Horrifying new cigarette graphic warnings revealed

GRAPHIC WARNING: Health warnings on cigarettes are set to become more horrific to prevent Kiwis from smoking danger complacency.

The new graphic health warnings that will have to be printed on cigarette packets have been released.

They will start appearing on packets from March next year.

Australia was the first country in the world to switch to plain-packaging of cigarettes.

New Zealand is following its example, and needed a new set of graphic images to replace those which currently appear on cigarette packs.

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New Zealand cigarette packs will closely resemble the Australian pack designs, including being coloured the same nasty shade of green- Pantone 448C- now widely dubbed the world's ugliest colour.

Smoking remains a habit for around 17 per cent of New Zealanders.

Smoking remains a habit for around 17 per cent of New Zealanders.

Though the term plain-packaging is widely used, the packs smokers will end up with are anything but plain.

What smokers are going to get is an enhanced version of the horror packaging they are already faced with, only with cigarette branding almost entirely removed.

The new set of graphic images include dissected blackened lungs, open-heart surgery, rotting toes, a baby on oxygen, a dying man in a hospital, and a little girl with an oxygen mask over her face.

The government has now released its plain packaging regulations showing it's decided against some measures the tobacco industry lobbied against.

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Cigarette sticks will not be required to be a nasty green, or mustard colour, which some in the anti-smoking lobby wanted.

Nor will each cigarette have text printed on it telling the smoker how many minutes of their life they are puffing away by smoking it.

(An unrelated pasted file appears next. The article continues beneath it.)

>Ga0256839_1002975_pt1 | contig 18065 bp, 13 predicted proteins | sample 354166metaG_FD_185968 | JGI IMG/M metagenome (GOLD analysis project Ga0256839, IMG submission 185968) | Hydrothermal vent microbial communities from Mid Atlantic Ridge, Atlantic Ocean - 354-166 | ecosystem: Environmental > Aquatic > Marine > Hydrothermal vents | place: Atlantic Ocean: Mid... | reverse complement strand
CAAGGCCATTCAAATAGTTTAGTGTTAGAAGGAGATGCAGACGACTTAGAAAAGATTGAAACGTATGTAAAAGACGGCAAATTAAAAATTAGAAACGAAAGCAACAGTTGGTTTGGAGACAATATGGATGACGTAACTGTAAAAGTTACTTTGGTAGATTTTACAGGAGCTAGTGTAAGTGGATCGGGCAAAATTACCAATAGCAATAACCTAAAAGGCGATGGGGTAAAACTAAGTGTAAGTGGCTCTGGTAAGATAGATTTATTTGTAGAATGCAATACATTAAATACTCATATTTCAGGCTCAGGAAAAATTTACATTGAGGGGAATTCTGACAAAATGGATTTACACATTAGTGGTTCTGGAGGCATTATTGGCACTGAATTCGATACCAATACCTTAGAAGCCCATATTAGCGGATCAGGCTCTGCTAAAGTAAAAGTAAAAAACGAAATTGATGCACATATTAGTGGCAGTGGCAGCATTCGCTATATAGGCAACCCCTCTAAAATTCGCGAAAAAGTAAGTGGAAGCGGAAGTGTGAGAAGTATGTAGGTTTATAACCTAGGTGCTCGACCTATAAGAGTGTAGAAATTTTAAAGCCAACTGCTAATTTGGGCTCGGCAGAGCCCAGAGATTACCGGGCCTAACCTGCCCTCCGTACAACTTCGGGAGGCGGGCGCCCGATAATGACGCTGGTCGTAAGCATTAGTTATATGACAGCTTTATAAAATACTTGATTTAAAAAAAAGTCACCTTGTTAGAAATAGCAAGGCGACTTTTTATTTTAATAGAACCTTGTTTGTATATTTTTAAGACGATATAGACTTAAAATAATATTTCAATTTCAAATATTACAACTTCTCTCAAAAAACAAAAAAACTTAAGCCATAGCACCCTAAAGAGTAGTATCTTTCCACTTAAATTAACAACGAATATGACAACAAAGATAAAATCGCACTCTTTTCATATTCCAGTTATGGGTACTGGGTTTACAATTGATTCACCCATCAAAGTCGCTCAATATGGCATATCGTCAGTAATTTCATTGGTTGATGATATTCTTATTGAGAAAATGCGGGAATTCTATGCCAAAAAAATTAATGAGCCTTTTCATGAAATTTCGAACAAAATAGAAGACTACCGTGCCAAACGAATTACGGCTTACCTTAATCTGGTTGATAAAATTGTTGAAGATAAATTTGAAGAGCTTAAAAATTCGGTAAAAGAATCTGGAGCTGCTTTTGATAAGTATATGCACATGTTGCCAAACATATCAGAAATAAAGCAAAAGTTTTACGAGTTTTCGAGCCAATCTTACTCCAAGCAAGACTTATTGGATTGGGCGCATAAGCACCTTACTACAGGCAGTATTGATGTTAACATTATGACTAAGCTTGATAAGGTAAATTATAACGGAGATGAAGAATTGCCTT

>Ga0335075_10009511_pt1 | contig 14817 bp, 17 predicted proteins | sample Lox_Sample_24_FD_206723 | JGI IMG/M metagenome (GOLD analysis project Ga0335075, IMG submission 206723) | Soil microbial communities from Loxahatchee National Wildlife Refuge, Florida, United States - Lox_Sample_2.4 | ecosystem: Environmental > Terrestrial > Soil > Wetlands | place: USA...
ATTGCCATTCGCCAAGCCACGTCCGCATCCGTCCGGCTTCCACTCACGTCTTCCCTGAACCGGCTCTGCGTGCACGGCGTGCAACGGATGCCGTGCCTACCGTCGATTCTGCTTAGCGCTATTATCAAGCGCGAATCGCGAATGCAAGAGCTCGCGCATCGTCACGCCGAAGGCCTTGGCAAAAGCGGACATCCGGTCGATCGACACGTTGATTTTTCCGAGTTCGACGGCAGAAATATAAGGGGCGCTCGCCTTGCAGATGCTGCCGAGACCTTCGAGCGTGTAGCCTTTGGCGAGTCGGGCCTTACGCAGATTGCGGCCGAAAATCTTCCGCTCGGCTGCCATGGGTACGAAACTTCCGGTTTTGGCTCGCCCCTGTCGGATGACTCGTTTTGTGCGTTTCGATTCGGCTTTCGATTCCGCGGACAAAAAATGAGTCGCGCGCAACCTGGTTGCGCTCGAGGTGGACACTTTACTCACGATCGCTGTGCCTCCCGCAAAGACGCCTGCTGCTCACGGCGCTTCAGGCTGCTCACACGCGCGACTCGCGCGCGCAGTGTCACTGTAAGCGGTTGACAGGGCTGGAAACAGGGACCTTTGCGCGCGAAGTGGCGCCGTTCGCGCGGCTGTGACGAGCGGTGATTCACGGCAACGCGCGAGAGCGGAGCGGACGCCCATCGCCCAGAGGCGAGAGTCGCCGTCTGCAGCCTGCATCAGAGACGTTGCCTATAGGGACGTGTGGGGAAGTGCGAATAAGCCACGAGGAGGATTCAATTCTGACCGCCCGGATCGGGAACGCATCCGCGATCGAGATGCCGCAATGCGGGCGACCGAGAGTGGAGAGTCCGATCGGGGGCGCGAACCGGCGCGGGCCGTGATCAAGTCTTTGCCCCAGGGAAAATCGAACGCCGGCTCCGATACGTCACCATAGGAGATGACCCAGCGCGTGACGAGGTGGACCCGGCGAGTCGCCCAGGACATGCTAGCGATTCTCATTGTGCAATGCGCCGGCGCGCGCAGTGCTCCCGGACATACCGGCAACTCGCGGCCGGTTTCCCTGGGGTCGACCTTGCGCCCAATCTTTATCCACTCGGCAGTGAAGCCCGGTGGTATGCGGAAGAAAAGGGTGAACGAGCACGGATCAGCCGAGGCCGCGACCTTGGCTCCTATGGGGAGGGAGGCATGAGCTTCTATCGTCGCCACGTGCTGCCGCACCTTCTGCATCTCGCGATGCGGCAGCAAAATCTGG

The government also dropped its plans to have the silver foil, which keeps cigarettes fresh, replaced with a nasty-coloured version, removing the Willy Wonka's golden ticket effect of flipping up the lid of a pack of cigarettes to reveal a flash of shiny silver.

The tobacco industry argued that dying the foil could end up contaminating cigarettes.

Some in the smoke-free lobby had hoped that the regulations would require leaflets on how to quit to be inserted in every packet.

Nick Wilson from Otago University's Department of Public Health said switching to new graphic warnings was long overdue as some of the current ones were not very effective.

"A smart system would change the pictures every couple of years," he said.

Fellow Otago University academic Janet Hoek said a system was needed to bring in new images from time to time to prevent people from becoming "inured" to the current set.

Research showed some kinds of pictures were more effective than others for different groups, she said.

Young people, for example, were more affected by images showing the impact on innocent third parties like children and babies, and less worried by personal damage to their health, as many believed they would have given up before their health was damaged.

Eric Crampton from the New Zealand Initiative think-tank, which is funded by big business including British American Tobacco and Imperial Tobacco, said evidence from Australia showed plain packaging was not having a big effect.

The Chipty report in Australia published last year concluded plain packaging had had an impact on smoking rates.

Crampton said the Ministry of Health had been slow to get its regulations out, and questioned the cost to government for the benefit that plain-packaging would bring.

He also called on the government to move more quickly to legalise e-cigarettes and heat-not-burn devices that are less harmful alternatives to cigarettes.

In a blog in May, Wilson and other health academics said there were other measures New Zealand could adopt to hurry cigarettes into the ashtray of history, including:

* Setting a sinking lid on commercial sales of tobacco, effectively lowering supply each year.
* Every year reducing the number of shops allowed to sell them, particularly in areas with high-risk populations.
* Creating a "smokefree generation" allowing no-one born after a particular year to buy cigarettes.

 - Stuff


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